The New York Times profiled Indiana’s adult high schools. Here’s why they’re getting attention.

The New York Times debuted a new section devoted to covering learning today, and one of their first stops was Indiana. In a feature story, the Times profiled the state’s Excel Centers, charter high schools that educate adults.

The schools, which are run by Goodwill Industries, have had a remarkable impact since they were founded in 2010. Initially begun as a single campus in Indianapolis, more than a dozen schools across the state are now run by Goodwill, as well as campuses in Tennessee, Arkansas, Texas, and Washington, D.C.

The New York Times highlighted the program as a model that is growing nationally and offers older students intensive support. The story profiled several students and graduates from the network, focusing on why they enrolled and their experience at the schools.

Chalkbeat has been covering the schools’ rapid expansion and how they have shaped the lives of Indianapolis students. Here are some highlights about the network:

  1. Adult high schools serve a wide range of students, including immigrants to the U.S. This year, an Excel campus on the south side of Indianapolis saw the largest spike in the proportion of students learning English in the state, in part because of growing refugee enrollment.
  2. When the schools were initially created, a quirk in the law allowed them to get funding from the same pool as traditional charter schools. The network grew so rapidly, however, that state lawmakers became concerned about the cost. Now, adult high schools are funded separately from other charter schools, and there are limits on their expansion.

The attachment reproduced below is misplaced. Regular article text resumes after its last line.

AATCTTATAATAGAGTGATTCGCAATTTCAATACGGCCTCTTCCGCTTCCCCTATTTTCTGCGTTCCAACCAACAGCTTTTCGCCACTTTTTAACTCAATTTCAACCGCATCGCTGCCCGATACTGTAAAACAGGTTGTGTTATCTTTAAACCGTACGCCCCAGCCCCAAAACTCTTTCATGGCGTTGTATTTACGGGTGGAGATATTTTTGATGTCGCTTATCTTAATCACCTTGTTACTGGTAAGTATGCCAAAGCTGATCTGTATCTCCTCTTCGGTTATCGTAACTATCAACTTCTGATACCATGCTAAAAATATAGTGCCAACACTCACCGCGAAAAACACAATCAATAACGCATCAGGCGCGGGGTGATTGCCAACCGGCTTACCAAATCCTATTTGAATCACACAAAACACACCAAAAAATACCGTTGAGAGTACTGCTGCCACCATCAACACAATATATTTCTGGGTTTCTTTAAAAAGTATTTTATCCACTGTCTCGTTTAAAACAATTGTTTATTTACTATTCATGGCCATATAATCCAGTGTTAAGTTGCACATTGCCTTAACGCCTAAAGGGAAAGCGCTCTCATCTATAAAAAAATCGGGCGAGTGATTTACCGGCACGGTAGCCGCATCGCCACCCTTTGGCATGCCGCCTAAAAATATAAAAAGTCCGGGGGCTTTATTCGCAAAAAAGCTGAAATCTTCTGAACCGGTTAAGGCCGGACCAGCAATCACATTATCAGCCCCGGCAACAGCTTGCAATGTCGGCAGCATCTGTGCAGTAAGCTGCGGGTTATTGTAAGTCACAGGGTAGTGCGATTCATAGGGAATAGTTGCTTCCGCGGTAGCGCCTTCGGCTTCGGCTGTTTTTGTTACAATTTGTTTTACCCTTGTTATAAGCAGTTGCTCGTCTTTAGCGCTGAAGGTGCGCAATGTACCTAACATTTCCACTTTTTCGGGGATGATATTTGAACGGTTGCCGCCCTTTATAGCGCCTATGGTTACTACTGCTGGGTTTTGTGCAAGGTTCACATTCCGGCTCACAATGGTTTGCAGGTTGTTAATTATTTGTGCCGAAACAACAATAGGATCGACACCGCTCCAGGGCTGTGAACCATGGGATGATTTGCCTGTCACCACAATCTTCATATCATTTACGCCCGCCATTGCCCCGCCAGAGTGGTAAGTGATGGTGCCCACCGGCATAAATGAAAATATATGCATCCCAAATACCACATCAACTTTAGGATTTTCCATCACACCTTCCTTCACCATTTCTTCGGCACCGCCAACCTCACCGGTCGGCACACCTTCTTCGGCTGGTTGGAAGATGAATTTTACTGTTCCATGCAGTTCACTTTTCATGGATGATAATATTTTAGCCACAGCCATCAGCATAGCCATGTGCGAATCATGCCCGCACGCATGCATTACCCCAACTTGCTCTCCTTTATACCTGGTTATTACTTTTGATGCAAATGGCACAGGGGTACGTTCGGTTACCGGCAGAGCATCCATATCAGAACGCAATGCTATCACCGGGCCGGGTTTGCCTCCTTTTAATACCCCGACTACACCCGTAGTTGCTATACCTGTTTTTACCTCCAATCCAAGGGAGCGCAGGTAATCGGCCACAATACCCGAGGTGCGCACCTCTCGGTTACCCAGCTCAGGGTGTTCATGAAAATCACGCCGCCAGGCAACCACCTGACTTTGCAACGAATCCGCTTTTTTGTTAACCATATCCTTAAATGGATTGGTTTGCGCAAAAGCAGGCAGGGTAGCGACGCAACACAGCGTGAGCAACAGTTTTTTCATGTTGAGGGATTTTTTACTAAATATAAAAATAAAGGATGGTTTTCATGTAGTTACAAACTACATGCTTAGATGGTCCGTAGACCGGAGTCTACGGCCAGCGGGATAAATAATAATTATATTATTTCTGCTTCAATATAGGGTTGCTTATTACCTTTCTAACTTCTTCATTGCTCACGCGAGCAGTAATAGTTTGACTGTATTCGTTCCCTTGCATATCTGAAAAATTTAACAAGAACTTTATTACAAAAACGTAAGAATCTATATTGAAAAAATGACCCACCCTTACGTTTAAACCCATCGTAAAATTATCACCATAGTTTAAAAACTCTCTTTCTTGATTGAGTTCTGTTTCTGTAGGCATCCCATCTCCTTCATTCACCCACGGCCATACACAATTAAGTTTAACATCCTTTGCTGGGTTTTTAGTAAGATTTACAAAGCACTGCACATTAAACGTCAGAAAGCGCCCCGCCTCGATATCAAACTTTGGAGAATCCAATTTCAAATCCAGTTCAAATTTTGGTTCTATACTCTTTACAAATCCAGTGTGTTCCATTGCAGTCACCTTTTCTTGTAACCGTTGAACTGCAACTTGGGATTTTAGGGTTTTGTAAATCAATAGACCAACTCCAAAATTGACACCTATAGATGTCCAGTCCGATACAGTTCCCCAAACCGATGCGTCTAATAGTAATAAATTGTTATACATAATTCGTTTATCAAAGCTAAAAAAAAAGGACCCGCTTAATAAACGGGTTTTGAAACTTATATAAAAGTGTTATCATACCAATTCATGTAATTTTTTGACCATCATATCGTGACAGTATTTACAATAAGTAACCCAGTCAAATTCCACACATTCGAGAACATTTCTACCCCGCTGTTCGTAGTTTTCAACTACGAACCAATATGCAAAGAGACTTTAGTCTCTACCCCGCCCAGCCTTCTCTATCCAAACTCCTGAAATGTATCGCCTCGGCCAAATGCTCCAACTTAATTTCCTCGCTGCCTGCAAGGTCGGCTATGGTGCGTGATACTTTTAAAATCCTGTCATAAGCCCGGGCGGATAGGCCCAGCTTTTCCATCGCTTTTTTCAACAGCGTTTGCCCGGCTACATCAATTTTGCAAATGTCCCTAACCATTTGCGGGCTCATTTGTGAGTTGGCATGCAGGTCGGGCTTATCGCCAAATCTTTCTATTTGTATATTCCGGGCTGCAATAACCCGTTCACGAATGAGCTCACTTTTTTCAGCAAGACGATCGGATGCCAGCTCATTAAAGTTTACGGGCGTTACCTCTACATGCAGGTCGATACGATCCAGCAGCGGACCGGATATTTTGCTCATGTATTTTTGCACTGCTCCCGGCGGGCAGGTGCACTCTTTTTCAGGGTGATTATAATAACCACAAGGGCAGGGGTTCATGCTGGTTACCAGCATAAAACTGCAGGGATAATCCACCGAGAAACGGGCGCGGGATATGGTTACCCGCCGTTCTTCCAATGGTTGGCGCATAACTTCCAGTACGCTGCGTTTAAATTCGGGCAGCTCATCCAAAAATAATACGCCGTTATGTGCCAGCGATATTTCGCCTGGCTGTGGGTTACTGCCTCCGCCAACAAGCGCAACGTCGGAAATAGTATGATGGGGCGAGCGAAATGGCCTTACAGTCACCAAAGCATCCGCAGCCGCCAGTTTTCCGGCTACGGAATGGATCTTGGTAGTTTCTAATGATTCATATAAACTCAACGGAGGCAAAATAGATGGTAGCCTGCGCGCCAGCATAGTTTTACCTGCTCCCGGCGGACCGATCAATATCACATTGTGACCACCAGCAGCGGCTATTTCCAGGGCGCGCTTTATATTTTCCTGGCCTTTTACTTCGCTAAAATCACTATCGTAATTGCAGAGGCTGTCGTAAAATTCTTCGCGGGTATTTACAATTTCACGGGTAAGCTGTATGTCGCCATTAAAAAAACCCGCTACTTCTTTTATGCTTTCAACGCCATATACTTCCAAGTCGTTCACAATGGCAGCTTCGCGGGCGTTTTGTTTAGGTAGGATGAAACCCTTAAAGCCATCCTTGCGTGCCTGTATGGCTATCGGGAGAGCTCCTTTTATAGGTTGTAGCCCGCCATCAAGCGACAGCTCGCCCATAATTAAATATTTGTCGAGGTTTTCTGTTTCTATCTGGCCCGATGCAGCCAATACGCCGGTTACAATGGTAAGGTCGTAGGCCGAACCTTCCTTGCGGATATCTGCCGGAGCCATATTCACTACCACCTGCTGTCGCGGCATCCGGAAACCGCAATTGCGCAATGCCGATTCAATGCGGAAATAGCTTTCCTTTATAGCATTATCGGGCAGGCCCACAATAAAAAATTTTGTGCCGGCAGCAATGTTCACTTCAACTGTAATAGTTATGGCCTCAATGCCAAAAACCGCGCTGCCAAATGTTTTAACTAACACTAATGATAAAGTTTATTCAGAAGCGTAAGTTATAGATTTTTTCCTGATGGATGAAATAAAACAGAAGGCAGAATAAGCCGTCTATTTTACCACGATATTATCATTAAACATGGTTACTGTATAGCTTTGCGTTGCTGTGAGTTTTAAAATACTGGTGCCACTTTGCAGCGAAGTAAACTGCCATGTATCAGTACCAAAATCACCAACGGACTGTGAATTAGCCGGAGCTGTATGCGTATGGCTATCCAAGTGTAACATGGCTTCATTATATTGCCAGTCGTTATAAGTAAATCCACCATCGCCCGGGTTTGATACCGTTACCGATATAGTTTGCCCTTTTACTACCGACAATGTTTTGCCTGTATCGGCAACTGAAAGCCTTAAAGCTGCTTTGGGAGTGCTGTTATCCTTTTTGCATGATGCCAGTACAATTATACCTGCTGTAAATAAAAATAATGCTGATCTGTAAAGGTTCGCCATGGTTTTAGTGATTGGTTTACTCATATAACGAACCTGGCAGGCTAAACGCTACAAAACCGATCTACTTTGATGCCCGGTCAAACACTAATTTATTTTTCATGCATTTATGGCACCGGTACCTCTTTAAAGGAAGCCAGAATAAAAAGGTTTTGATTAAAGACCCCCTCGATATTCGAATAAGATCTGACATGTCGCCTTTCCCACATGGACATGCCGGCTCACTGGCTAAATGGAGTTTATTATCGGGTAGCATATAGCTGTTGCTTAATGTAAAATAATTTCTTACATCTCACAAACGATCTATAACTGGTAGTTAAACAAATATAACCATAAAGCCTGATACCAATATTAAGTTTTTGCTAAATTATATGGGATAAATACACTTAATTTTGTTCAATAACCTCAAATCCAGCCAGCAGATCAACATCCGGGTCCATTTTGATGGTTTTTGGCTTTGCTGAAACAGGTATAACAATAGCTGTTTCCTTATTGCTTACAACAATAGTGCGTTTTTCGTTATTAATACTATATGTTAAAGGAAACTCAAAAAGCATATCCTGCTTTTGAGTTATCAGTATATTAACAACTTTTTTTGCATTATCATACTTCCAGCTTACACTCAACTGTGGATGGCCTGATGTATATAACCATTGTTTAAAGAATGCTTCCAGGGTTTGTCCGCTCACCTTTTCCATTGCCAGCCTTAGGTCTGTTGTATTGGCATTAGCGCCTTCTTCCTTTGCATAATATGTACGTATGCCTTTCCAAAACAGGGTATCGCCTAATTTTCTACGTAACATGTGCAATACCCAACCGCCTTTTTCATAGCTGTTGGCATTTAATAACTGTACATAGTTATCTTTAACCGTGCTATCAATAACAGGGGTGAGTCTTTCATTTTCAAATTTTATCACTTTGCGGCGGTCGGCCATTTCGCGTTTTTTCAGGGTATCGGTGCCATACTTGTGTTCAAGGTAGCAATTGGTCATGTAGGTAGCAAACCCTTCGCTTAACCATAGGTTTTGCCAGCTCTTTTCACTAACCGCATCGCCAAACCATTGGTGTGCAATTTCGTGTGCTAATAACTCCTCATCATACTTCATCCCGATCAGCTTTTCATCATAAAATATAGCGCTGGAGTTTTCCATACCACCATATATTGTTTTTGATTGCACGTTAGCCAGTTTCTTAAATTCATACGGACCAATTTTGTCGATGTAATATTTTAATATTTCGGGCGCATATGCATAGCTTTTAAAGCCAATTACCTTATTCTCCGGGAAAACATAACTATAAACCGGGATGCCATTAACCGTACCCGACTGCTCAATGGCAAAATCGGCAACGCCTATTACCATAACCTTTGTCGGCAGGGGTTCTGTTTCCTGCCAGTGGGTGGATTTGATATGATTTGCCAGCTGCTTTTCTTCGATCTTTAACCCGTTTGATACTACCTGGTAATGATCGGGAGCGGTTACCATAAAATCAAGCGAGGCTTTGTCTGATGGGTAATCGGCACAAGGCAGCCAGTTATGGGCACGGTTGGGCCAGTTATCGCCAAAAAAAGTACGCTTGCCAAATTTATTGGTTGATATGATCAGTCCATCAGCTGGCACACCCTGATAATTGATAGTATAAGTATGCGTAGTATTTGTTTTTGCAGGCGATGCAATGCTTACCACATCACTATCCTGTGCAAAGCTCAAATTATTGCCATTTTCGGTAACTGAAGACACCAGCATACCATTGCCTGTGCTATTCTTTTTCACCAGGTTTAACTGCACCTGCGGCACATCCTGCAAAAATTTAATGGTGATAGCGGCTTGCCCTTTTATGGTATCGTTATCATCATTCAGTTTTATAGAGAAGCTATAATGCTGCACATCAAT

3. The schools have seen explosive growth since the first one opened in 2010, when it graduated just four students. The network now runs 14 schools in Indiana with another one in the works, and it graduates hundreds of students each year.
  4. Many students at the Excel Centers — which offer childcare — are parents. Graduate Heather Brown said that’s what inspired her to return to school: “When I look at my kids, I want them to have a really good example. I want them to graduate.”
  5. In addition to helping students earn high school diplomas, Excel helps them earn career credentials. Tammy Burrus earned her diploma at age 51 and received a certification as a pharmacy technician.